According to RCHS Senior, MacKensie Clark, “It (the simulator) was really helpful because it shows you how easily you can get distracted and hit something or someone.”

Fellow senior, Serenity Cortez added, “It was a great experience. It reminded me that driving is a privilege and you have to stay safe on the road.”

Later in the afternoon, the RCHS student body heard from Colonel Gary T. Settle, Virginia State Police Superintendent. Colonel Settle, an RCHS alumni and Rappahannock native, spoke to the students about the importance of traffic safety. During the moving presentation, he shared a handful of tragic stories of young lives lost due to distracted driving or driving under the influence. At the conclusion, Colonel Settle stressed to the students the simple motto “Be smart- Be safe- Be sober.”

— Holly Jenkins

Commit to Be Fit goes bicoastal

Thursday, March 14th, was an incredibly productive day for the Commit to Be Fit (C2BF) Team. While C2BF team members typically present and attend conferences together, the theme of the day was “divide and conquer.” Between the team members, the Commit to Be Fit program was represented at three separate conferences in a single day.

Dr. Shannon Grimsley and Jackie Tederick presented at the Women Education Leaders in Virginia (WELV) 20th Annual Conference in Charlottesville. The duo presented “Commit to Be Fit: A Three-Pronged Approach to Creating a Culture of Wellness” and shared budget friendly tips for easy replication in other school divisions across the state of Virginia. According to Tederick, “It was an honor to present at the Women Education Leaders in Virginia Conference on behalf of the C2BF team.  Sharing ideas and the important message of creating a culture of wellness in the school community with other educators was amazing and fulfilling.”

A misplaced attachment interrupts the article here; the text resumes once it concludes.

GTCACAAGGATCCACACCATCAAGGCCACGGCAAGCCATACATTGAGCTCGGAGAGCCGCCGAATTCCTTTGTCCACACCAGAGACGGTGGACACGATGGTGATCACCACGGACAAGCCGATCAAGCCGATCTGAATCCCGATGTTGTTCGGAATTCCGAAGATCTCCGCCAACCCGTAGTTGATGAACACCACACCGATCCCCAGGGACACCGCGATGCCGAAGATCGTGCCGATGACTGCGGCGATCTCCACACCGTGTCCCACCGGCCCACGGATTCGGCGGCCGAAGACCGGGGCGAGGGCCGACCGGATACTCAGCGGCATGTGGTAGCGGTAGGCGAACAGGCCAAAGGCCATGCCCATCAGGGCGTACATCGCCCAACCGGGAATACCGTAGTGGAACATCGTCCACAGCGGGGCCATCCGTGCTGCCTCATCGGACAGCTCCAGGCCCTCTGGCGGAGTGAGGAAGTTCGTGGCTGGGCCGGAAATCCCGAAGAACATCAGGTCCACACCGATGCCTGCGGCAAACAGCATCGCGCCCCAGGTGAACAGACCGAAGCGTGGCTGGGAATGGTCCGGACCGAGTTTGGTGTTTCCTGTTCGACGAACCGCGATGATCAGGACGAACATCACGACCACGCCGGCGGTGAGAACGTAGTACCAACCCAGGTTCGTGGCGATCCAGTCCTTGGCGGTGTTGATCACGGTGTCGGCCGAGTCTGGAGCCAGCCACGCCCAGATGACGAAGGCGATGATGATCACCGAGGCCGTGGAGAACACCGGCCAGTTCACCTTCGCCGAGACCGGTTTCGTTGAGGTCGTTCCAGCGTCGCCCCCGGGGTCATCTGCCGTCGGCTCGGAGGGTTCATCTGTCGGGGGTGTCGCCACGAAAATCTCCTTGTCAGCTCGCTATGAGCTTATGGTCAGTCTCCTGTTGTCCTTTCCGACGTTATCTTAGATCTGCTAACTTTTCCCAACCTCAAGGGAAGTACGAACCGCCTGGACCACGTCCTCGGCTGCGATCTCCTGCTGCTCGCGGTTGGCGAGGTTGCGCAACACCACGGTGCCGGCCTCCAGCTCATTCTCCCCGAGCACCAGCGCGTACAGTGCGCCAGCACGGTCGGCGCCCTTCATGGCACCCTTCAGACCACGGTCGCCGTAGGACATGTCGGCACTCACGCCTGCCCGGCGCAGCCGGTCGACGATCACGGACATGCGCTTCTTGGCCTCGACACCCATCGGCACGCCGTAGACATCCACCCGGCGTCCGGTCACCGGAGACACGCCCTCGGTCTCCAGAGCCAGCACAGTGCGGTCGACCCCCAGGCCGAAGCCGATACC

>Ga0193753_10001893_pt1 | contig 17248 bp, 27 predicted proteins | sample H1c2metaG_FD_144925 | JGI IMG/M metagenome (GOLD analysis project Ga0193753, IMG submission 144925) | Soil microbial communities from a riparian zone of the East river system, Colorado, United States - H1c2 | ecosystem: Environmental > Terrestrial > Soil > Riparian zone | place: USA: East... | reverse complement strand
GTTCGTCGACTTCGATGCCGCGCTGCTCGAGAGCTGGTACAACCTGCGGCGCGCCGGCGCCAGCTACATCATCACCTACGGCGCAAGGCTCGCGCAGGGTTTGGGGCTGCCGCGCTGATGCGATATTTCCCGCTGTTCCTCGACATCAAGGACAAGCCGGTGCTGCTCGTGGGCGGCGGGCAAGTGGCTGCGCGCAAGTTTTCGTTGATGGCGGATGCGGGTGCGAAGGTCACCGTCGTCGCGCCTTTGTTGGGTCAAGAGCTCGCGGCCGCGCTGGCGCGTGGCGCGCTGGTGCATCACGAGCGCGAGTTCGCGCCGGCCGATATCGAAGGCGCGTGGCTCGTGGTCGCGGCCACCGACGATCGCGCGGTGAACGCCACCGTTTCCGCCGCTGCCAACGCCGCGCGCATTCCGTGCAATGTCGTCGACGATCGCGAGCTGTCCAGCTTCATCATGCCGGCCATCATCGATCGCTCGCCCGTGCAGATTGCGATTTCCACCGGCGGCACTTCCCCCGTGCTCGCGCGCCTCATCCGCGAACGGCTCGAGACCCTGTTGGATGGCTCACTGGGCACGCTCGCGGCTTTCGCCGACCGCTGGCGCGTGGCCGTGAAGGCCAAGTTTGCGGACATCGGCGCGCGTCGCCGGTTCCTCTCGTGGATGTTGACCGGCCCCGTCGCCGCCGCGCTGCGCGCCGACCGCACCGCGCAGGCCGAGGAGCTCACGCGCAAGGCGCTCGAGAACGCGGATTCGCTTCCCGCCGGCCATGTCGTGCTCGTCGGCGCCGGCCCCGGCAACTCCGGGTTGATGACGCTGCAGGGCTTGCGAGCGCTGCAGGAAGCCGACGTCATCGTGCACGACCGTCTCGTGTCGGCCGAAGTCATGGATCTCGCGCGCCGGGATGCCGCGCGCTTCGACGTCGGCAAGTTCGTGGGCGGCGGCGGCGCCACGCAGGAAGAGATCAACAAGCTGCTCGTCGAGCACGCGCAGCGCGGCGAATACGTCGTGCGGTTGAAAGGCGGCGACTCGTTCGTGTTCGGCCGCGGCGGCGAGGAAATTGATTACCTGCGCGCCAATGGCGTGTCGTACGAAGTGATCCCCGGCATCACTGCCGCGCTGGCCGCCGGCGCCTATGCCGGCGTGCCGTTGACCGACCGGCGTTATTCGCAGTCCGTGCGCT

Amanda Butler attended the VA Farm to School Conference presented by the Virginia Department of Education in Hampton. The conference was designed to help Virginia’s expanding Farm to School network increase procurement of local foods and educational opportunities in school gardens, cafeterias, and classrooms across the state.  Following the conference Butler stated, “I was able to network with other school districts about best practices and am coming back to RCPS inspired with new ideas!”

Commit to Be Fit’s Amanda Butler attended the VA Farm to School Conference in Hampton, designed to help Virginia’s expanding Farm to School network increase procurement of local foods in cafeterias across the state. Luke Christopher | Rappahannock News

Over on the West Coast, Holly Jenkins presented at the 2019 Napa Valley Student Wellness Conference. Like her teammates in Charlottesville, she presented each of the program’s three key areas: cafeteria, classroom, and community. In addition, she shared budget friendly tips for participants to implement in their own schools. Jenkins believed the experience was well worth the trip across the country: “This national conference was an invaluable opportunity to hear about other schools’ wellness initiatives while sharing all of the exciting things that C2BF is doing in Rappahannock. I’m grateful and honored to have had this experience to collaborate with so many inspiring wellness professionals.”

Commit to Be Fit is a school sponsored, grant funded program. Through the generosity of the PATH Foundation, Commit to Be Fit was created to promote healthier lifestyles for students, staff, and community residents and employees.